A Culpeper man was sentenced to 60 years in prison for dealing crack cocaine and heroin out of a local car stereo shop, a crime brought to light during a multi-agency drug sting operation this past spring.

Antonio “Tony” Sedro Tansimore, 47, received his punishment Wednesday in Culpeper County Circuit Court following a bench trial of several hours, overseen by Judge Susan Whitlock. He had pleaded not guilty.

The mandatory minimum sentence on the four felony distribution charges was 40 years, according to prosecutor Travis Owens, who tried the case. According to defense attorney Kevin Smith, his client was offered a plea deal, which he turned down, carrying a reported 16-year jail sentence.

Whitlock sentenced Tansimore to 40 years on each count, suspending all but 15 years on each charge while also imposing a $10,000 fine. She strongly addressed the defendant prior to sentencing.

“The decisions you made have caused people used to drugs and caused people to die because of use of drugs,” the judge said, adding her harsh sentence was based on that fact.

Confidential informant

The Culpeper County Commonwealth’s Attorney’s Office called seven witnesses in presenting its case against Tansimore. He was arrested April 11 during the execution of a search warrant at True Sound & Security, located in the industrial park behind Martin’s Grocery on Montanus Drive.

The arrest followed a months-long probe into drug dealing from the business involving the Culpeper County Sheriff’s Office Aggressive Criminal Enforcement (ACE) Team, Drug Enforcement Agency, Fauquier County Sheriff’s Office SWAT Team and Culpeper Town Police Street Crimes Unit. Seized in the raid was crack cocaine, heroin, pills and cash.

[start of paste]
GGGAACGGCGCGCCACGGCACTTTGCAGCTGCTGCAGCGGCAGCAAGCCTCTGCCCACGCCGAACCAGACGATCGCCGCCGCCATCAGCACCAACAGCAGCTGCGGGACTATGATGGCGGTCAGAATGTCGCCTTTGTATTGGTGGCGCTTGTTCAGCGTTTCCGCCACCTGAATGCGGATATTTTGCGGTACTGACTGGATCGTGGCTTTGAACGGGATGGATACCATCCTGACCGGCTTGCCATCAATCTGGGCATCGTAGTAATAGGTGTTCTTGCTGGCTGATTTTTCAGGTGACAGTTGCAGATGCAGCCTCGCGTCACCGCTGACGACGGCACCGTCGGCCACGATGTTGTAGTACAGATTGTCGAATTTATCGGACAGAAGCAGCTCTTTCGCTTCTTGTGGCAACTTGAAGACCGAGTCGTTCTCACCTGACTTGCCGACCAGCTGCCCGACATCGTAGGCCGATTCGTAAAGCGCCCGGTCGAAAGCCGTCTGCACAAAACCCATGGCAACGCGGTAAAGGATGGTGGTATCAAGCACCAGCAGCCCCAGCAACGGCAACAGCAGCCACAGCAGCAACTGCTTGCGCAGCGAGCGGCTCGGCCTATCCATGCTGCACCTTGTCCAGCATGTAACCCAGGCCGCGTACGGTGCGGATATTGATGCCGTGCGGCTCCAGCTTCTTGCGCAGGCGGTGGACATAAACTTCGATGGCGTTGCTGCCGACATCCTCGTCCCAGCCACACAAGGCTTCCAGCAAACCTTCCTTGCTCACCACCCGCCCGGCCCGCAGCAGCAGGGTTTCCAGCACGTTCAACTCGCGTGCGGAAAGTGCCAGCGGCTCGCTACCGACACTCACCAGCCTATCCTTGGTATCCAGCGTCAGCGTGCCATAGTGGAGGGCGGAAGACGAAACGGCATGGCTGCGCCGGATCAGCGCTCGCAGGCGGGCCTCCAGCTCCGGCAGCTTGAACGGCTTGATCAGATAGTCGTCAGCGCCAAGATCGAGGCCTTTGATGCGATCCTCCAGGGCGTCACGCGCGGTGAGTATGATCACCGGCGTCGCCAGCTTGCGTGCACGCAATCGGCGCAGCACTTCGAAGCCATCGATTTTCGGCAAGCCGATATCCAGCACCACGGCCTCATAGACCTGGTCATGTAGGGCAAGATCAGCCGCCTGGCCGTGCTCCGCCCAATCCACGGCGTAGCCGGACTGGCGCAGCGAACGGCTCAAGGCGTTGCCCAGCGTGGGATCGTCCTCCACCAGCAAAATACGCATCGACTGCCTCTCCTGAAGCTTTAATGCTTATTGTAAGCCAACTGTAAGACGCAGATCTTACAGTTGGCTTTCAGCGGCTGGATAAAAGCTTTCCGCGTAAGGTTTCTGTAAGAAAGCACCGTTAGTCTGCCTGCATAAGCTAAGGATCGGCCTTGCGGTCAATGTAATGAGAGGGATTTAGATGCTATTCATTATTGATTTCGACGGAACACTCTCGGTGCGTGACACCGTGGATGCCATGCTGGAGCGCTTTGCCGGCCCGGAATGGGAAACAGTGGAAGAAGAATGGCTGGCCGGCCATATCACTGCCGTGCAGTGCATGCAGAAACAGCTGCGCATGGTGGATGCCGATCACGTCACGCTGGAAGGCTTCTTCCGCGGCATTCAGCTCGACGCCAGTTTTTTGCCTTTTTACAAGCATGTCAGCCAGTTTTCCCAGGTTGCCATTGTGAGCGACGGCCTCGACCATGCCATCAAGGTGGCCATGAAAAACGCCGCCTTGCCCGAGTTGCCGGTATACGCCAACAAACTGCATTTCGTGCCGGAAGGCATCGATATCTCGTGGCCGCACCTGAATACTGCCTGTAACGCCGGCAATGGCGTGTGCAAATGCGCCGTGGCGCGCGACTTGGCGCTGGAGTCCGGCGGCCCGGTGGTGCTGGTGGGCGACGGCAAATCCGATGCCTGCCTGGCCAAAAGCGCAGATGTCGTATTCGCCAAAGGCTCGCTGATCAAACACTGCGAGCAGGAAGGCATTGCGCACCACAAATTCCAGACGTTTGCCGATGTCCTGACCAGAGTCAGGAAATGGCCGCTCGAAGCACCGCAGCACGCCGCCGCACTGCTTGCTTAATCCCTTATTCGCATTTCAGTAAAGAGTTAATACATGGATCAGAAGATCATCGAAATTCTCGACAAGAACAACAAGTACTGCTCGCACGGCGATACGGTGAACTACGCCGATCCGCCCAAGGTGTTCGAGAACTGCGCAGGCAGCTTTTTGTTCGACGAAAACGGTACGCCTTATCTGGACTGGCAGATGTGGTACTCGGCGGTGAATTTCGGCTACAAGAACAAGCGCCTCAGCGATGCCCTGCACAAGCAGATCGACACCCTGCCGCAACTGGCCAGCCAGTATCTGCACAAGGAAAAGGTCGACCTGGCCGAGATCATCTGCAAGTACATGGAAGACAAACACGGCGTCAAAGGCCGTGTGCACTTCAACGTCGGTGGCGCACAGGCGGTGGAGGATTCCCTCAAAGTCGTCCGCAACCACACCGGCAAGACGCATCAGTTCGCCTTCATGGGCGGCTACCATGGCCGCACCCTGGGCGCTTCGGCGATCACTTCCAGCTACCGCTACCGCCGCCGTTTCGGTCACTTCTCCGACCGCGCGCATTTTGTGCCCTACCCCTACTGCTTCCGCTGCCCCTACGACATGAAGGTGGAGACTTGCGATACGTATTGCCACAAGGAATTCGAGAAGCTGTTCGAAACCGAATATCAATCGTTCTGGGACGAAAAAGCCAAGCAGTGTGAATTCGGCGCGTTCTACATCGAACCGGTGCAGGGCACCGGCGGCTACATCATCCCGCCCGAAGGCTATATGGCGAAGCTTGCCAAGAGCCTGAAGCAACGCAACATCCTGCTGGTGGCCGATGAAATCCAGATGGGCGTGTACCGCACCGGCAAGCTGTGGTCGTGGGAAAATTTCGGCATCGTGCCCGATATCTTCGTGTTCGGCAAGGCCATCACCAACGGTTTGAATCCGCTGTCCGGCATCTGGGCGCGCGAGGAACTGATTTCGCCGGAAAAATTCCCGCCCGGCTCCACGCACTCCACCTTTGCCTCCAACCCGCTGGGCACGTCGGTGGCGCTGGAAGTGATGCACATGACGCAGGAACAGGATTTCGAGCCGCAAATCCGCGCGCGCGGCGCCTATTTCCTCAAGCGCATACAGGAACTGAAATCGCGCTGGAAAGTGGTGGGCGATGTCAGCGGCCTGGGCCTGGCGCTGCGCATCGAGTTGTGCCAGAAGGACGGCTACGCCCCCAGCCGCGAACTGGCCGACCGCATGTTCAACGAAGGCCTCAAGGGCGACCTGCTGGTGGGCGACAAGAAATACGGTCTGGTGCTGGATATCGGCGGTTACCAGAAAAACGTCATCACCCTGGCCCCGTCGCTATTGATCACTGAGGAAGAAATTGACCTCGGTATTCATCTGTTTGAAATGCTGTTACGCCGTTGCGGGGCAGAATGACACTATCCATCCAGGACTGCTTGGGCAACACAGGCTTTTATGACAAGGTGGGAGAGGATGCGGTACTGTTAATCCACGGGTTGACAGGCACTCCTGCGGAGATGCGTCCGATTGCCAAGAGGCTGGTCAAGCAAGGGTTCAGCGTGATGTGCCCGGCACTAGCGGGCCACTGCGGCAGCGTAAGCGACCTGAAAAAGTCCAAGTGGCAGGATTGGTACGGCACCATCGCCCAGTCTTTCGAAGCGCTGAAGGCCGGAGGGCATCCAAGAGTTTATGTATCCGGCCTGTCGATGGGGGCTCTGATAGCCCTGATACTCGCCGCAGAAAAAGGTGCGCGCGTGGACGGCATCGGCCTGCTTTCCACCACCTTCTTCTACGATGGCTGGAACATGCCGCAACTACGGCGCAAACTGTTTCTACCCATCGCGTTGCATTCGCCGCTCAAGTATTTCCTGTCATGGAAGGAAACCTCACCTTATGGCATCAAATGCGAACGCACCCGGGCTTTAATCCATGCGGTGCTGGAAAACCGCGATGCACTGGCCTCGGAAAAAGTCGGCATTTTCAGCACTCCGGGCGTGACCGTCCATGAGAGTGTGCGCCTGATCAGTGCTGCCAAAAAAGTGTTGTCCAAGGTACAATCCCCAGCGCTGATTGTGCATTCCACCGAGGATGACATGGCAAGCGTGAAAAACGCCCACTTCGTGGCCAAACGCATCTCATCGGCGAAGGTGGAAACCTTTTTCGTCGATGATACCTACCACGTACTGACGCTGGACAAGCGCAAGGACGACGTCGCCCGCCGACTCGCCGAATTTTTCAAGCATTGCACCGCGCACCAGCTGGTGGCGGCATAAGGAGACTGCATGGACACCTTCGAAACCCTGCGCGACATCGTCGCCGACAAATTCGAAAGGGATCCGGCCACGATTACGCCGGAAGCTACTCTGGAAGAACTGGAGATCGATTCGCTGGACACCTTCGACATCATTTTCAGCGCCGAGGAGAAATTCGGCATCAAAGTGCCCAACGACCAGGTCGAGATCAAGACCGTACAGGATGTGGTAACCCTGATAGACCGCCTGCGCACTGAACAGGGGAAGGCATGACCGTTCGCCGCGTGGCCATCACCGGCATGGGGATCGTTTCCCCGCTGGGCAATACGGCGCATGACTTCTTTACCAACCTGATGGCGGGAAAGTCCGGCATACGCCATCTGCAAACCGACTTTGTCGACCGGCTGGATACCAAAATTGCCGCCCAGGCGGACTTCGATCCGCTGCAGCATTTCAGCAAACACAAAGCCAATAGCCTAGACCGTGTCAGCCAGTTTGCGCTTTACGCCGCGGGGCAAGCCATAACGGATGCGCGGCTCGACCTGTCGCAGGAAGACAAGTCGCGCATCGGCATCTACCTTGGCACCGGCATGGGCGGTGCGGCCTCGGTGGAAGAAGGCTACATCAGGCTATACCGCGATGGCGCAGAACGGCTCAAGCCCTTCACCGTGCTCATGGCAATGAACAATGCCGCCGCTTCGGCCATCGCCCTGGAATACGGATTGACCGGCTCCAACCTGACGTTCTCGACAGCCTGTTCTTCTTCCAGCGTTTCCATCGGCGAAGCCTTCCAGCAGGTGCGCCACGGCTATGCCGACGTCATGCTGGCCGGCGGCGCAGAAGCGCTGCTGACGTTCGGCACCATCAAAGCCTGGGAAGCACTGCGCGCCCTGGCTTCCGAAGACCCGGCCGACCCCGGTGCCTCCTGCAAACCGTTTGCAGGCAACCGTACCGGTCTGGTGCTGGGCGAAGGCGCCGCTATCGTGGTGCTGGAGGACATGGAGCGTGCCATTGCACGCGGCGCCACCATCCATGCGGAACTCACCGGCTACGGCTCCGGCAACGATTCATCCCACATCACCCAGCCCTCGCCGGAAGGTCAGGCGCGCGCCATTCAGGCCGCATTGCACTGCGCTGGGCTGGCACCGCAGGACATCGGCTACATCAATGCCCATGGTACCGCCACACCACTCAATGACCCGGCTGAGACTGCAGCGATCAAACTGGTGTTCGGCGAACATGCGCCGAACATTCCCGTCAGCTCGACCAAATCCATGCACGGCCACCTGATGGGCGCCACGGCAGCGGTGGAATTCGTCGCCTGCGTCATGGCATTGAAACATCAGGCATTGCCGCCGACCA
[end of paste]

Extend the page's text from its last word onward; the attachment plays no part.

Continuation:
Tansimore was a convicted drug felon and on probation at the time of his arrest. In securing the latest conviction, authorities used a confidential informant to buy drugs from Tansimore on three occasions in March.

The informant, a petite African-American woman in her late 40s, is also a convicted drug felon who agreed to help law enforcement to minimize her own potential jail time. She wore a wire so authorities could record her conversations with Tansimore on the phone and in person.

On the stand Wednesday, the informant described how she called “Tony” on the phone to arrange the drug deal at True Sound at the direction of ACE investigators.

“I had to do a buy from Mr. Tansimore,” she said.

The woman described how she and the defendant “laughed, talked and played” before she went inside the rear bay area of the business and purchased crack on one afternoon and crack and heroin on another occasion. During the third controlled buy, she purchased crack from Tansimore in a van parked outside the shop. She then met back-up with the detectives and handed them the drugs.

“We did the exchange. I gave him the money for the crack,” the informant said.

DEA involvement

During testimony, the ACE investigators detailed how they provided her with the cash for the drugs. They described how she and her vehicle were thoroughly searched before and after she got the narcotics. They played recordings of their conversations and showed photos of the drugs.

Owens, a senior assistant commonwealth’s attorney, inquired about her cooperation with police.

“I got myself into some trouble,” the informant said, “and was presented with a proposition. I was trying to help myself out.”

Smith, the defense attorney, was more direct: “It’s safe to say you have a drug problem?” he asked, to which the woman replied, “No.” She said she had been on probation for around eight years and used to buy drugs from Tansimore “years ago.” She admitted she was pulled over with drugs in the car in 2017.

“They was going to someone else,” the informant said, to which Smith retorted, “So you were dealing?”